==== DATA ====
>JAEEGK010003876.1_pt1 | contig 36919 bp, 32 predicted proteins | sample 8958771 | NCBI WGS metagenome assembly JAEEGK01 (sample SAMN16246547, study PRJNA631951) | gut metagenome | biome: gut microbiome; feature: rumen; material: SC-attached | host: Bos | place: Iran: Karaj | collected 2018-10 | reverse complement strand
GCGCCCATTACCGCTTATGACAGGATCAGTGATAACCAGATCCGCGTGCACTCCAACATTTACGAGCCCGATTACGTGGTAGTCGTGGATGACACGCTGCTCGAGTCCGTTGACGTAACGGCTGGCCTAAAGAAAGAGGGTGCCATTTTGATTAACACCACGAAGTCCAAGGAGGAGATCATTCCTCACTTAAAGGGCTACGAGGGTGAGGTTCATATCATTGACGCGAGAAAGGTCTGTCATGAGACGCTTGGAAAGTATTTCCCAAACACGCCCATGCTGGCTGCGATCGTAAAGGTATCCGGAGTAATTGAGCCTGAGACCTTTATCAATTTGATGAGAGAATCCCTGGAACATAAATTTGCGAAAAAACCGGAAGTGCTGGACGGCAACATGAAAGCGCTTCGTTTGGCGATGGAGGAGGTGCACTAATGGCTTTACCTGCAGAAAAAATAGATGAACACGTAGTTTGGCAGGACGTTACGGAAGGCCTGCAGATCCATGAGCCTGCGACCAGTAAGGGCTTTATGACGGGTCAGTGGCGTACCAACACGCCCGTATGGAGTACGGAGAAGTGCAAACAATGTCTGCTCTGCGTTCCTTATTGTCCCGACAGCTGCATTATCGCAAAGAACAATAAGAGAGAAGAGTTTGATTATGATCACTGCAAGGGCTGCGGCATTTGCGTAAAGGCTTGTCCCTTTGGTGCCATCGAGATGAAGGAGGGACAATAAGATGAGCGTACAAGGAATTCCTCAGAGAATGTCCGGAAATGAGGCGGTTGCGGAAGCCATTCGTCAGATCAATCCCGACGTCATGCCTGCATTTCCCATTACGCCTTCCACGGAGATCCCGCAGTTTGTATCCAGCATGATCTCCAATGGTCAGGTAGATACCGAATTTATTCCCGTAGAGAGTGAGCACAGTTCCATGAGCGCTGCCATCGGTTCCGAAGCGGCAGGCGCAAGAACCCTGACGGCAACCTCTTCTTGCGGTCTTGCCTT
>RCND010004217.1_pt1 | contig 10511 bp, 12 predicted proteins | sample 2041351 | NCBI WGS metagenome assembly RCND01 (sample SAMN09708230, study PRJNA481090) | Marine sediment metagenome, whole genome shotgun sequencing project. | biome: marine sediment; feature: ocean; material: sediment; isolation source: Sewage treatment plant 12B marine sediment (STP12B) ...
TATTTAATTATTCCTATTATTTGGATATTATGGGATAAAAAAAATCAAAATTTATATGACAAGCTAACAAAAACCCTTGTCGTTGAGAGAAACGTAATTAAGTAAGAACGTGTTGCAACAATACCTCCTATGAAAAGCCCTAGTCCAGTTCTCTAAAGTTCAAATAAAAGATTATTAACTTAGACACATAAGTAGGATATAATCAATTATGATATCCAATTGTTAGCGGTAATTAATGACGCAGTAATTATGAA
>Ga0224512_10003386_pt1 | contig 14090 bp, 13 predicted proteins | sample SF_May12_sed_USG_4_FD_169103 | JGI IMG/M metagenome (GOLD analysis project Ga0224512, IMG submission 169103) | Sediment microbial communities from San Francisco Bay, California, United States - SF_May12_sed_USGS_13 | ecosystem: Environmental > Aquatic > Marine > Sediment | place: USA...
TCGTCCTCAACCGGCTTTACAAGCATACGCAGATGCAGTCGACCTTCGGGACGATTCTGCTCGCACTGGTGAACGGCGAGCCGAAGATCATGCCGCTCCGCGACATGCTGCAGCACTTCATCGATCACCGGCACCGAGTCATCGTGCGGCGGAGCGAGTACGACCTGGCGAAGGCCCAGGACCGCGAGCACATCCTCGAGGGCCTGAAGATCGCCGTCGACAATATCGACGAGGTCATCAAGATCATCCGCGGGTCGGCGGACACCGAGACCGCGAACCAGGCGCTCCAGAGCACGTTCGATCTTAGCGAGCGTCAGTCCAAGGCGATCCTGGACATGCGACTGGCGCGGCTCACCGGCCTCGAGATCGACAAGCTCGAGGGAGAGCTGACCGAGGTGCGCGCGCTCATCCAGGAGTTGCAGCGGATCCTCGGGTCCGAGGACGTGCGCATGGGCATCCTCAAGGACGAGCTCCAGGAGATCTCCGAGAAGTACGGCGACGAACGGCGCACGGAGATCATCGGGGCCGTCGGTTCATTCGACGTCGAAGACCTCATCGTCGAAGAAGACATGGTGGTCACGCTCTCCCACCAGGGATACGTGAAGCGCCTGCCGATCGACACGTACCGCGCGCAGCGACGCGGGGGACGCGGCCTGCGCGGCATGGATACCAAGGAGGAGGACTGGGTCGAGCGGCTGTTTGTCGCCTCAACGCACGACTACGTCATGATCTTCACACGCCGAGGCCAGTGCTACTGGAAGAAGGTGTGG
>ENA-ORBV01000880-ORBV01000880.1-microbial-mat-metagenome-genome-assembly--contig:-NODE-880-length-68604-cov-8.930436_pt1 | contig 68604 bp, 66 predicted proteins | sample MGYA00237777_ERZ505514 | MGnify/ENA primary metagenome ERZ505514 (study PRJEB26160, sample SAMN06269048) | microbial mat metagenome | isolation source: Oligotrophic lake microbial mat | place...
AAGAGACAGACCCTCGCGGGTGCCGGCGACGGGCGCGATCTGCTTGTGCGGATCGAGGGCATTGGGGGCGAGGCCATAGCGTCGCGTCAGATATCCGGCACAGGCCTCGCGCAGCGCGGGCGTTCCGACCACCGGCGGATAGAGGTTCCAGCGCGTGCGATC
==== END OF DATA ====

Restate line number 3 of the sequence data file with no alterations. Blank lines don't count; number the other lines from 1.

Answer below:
>RCND010004217.1_pt1 | contig 10511 bp, 12 predicted proteins | sample 2041351 | NCBI WGS metagenome assembly RCND01 (sample SAMN09708230, study PRJNA481090) | Marine sediment metagenome, whole genome shotgun sequencing project. | biome: marine sediment; feature: ocean; material: sediment; isolation source: Sewage treatment plant 12B marine sediment (STP12B) ...